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Cooking Tips - KitchenAid KBMC140H Use And Care Manual

Upper microwave oven with convection and/or broil element
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Table of Contents
C
ooking Guide

Cooking tips

Amount of food
• If you increase or decrease the amount
of food you prepare, the time it takes to
cook that food will also change. For
example, if you double a recipe, add a
little more than half the original cooking
time. Check for doneness and, if neces-
sary, add more time in small increments.
Starting temperature of food
• The lower the temperature of the food
being put into the microwave oven, the
longer it takes to cook. Food at room
temperature will be reheated more quickly
than food at refrigerated temperature.
Composition of food
• Food with a lot of fat and sugar will be
heated faster than food containing a lot
of water. Fat and sugar will also reach a
higher temperature than water in the
cooking process.
• The more dense the food, the longer it
takes to heat. "Very dense" food like meat
takes longer to reheat than lighter, more
porous food like sponge cakes.
Size and shape
• Smaller pieces of food will cook faster
than larger pieces and same-shaped
pieces of food cook more evenly than
irregularly shaped foods.
• With unevenly shaped foods, the thinner
parts will cook faster than the thicker
areas. Place the thinner parts of chicken
wings and legs in the center of the dish.
Stirring, turning foods
• Stirring and turning foods distributes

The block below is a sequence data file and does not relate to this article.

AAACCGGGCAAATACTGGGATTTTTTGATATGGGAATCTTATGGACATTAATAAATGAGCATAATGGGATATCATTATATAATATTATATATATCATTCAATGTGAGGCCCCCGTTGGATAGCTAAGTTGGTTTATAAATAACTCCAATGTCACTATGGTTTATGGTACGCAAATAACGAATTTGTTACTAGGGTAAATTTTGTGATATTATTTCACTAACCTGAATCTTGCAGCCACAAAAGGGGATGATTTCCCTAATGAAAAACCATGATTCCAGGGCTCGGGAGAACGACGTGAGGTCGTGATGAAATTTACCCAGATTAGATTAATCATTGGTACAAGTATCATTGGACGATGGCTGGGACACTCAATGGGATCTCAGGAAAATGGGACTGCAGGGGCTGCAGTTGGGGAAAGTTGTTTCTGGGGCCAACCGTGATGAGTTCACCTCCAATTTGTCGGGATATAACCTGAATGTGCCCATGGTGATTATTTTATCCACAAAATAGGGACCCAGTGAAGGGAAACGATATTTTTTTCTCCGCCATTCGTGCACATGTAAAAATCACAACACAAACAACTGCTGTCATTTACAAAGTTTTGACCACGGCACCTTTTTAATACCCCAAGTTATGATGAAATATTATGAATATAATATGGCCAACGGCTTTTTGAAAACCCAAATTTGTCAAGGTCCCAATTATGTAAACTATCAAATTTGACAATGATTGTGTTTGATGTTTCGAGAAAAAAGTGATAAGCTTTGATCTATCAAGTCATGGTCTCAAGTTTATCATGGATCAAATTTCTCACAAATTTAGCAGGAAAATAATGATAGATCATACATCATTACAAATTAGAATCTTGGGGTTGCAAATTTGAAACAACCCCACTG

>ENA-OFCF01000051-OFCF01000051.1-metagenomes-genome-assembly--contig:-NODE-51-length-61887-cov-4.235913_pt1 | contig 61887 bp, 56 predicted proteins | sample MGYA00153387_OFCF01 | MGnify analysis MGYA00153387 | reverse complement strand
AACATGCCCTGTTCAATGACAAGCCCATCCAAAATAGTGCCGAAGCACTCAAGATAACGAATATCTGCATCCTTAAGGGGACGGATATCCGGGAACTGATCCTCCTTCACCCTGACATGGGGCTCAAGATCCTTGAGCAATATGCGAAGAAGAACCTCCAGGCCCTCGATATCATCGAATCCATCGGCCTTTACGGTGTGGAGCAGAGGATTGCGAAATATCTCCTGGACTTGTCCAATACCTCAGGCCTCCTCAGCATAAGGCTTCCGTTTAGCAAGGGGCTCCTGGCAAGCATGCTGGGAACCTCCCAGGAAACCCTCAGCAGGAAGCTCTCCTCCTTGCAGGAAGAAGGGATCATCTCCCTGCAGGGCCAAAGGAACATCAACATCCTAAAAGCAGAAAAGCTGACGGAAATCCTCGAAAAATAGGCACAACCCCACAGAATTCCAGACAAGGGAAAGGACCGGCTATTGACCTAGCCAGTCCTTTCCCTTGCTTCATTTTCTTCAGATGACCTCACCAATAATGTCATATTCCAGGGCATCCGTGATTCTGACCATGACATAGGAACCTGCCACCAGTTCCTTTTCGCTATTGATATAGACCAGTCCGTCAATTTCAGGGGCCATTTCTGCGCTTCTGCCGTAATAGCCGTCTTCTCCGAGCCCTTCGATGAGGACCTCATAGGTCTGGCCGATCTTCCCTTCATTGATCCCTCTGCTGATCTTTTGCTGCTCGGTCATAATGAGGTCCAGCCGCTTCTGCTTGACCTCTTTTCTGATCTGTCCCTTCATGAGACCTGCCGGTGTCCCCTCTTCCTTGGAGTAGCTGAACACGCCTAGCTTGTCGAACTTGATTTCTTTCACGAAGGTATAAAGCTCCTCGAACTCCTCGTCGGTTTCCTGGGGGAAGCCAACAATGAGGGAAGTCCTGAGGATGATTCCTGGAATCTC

heat quickly to the center of the dish and
avoids overcooking at the outer edges of
the food.
34
Covering food
Cover food to:
• Reduce splattering
• Shorten cooking times
• Retain food moisture
All coverings that allow microwaves to
pass through are suitable.
Releasing pressure in foods
• Several foods (for example: baked
potatoes, sausages, egg yolks, and some
fruits) are tightly covered by a skin or
membrane. This can cause the food to
burst from steam building up in them
during cooking. To relieve the pressure and
to prevent bursting, pierce these foods
before cooking with a fork, cocktail pick, or
toothpick.
Using standing time
• Always allow food to stand for a while
after cooking. Standing time after
defrosting, cooking, or reheating always
improves the results since the temperature
will then be evenly distributed throughout
the food.
• The length of the standing time depends
on the volume and density of the food.
Sometimes it can be as short as the time
it takes you to remove the food from the
oven and take it to the serving table.
However, with larger, denser food, the
standing time may be as long as 10
minutes.

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